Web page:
Professor Alan Pettigrew says IMHRI will attract top scientists

Prof Alan Pettigrew

Prof Alan Pettigrew

Having a world-class health and medical research facility in the Illawarra will result in "brain gain" for the region, according to one of the nation's leading innovation and research advisers.

The incoming chairman of the Illawarra Health and Medical Research Institute (IMHRI), Professor Alan Pettigrew, said the facility would help attract top scientists to the region.

"One of the challenges - and opportunities - facing medical research is that it is now a global endeavour with the level of collaboration and co-operation improving dramatically," he said.

"This provides opportunities to work with the best scientists in the world but it also creates a challenge for us in being able to attract the top talent to our institute.

"By providing the right sort of facilities, we will be striving to keep the talent we have in the region as well as attracting new and exciting people to work here."

Prof Pettigrew - the inaugural CEO of the National Health and Medical Research Council and current adviser to the Chief Scientist of Australia - said IMHRI also provided a range of social and economic benefits to the region.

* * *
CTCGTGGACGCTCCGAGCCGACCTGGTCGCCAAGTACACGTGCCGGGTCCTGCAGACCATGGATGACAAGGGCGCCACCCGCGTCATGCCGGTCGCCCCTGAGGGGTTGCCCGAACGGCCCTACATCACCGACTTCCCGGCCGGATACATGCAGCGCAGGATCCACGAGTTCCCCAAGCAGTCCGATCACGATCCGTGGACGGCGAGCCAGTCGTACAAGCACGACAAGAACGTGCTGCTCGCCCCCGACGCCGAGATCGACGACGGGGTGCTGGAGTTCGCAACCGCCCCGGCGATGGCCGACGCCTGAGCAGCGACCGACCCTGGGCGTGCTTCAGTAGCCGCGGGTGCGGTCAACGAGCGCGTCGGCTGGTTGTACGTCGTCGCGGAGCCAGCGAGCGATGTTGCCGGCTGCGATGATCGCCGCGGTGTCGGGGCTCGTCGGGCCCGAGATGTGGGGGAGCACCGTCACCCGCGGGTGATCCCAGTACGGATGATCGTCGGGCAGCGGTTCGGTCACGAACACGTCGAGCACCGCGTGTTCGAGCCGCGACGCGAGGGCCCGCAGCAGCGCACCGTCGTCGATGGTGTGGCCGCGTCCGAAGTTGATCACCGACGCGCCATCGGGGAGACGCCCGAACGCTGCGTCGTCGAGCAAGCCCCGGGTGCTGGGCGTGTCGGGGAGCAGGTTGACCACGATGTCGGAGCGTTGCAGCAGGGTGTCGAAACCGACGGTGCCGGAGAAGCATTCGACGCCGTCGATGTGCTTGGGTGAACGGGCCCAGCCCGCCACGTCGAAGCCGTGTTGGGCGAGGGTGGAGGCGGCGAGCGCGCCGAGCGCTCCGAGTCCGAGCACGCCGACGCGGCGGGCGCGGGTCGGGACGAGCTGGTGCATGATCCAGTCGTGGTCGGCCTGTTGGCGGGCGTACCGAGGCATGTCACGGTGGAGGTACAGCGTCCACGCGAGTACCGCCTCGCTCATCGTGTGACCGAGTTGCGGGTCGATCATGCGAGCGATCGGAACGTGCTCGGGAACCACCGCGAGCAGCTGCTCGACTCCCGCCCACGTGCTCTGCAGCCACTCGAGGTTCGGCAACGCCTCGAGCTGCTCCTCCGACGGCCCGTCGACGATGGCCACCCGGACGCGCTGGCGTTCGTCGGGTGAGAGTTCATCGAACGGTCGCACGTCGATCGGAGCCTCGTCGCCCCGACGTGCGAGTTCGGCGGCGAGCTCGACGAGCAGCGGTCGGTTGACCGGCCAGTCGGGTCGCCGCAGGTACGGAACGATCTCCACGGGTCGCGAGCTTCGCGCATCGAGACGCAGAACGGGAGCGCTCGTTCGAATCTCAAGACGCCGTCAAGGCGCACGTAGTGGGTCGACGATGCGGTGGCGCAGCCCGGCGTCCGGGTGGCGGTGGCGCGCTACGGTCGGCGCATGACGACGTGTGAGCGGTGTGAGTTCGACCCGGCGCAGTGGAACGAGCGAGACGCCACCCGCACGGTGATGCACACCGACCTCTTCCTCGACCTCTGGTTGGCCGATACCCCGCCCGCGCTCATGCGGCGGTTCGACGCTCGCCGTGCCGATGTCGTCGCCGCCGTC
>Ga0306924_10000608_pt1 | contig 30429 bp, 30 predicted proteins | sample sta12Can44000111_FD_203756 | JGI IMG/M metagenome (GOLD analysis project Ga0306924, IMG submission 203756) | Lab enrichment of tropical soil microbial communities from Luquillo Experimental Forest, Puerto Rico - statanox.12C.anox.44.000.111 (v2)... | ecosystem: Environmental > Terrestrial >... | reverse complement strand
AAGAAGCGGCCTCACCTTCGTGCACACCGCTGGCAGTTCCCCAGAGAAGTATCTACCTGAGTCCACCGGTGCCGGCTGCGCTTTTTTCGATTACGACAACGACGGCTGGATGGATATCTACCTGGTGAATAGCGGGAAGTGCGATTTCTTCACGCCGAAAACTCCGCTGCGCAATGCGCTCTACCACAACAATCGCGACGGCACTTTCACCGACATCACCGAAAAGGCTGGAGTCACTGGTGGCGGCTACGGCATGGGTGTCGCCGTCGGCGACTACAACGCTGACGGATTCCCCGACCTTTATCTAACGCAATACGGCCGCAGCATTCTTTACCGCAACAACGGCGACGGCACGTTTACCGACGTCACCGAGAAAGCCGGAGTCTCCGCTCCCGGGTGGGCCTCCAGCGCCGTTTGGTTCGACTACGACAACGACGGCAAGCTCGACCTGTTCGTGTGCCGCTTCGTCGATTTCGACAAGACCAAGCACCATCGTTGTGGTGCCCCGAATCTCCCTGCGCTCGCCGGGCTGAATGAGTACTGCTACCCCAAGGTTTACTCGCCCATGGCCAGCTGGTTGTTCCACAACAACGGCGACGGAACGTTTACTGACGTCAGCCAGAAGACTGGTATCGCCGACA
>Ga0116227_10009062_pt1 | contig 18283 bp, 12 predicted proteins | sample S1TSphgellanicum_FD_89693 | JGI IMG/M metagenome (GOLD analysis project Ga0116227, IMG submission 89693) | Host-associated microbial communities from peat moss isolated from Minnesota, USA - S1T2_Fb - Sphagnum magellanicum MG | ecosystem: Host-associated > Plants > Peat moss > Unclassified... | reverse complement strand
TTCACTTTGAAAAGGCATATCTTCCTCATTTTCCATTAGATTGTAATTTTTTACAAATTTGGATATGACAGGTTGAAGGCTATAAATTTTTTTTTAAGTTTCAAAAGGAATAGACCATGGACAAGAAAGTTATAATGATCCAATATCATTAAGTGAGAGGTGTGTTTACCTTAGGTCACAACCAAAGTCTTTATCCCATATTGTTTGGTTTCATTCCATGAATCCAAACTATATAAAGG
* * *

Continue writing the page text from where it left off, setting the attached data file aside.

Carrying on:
"The institute works to improve the health of the region and address local health issues though modern research," he said.

"Such research can also lead to cost savings and revenue generation through bringing new medical techniques and devices into the market, generating income for the region through collaborations with local companies."

Prof Pettigrew has joined IMHRI's board to guide the institute's future direction as an independent medical research institute.

IMHRI, which will still work in partnership with the University of Wollongong and the Illawarra Shoalhaven Local Health District, has also welcomed Peoplecare chief executive Michael Bassingthwaighte as director.

Prof Pettigrew said it was a challenging time for medical research, with uncertainty caused by plans announced in the federal budget.

He said the plan to create a $20 billion medical research fund - to be financed from the government's proposed $7 Medicare co-payment - could create community backlash against the very thing it aimed to boost.

"We're not sure if this will get off the ground but if it does there's concerns about what that might do to the attitudes of the community and wealthy donors who might want to support us through philanthropy," Prof Pettigrew said.

Changes to the funding model of universities which may result in higher course costs, he said, could also deter bright students from choosing to undertake PhDs which would again limit research.

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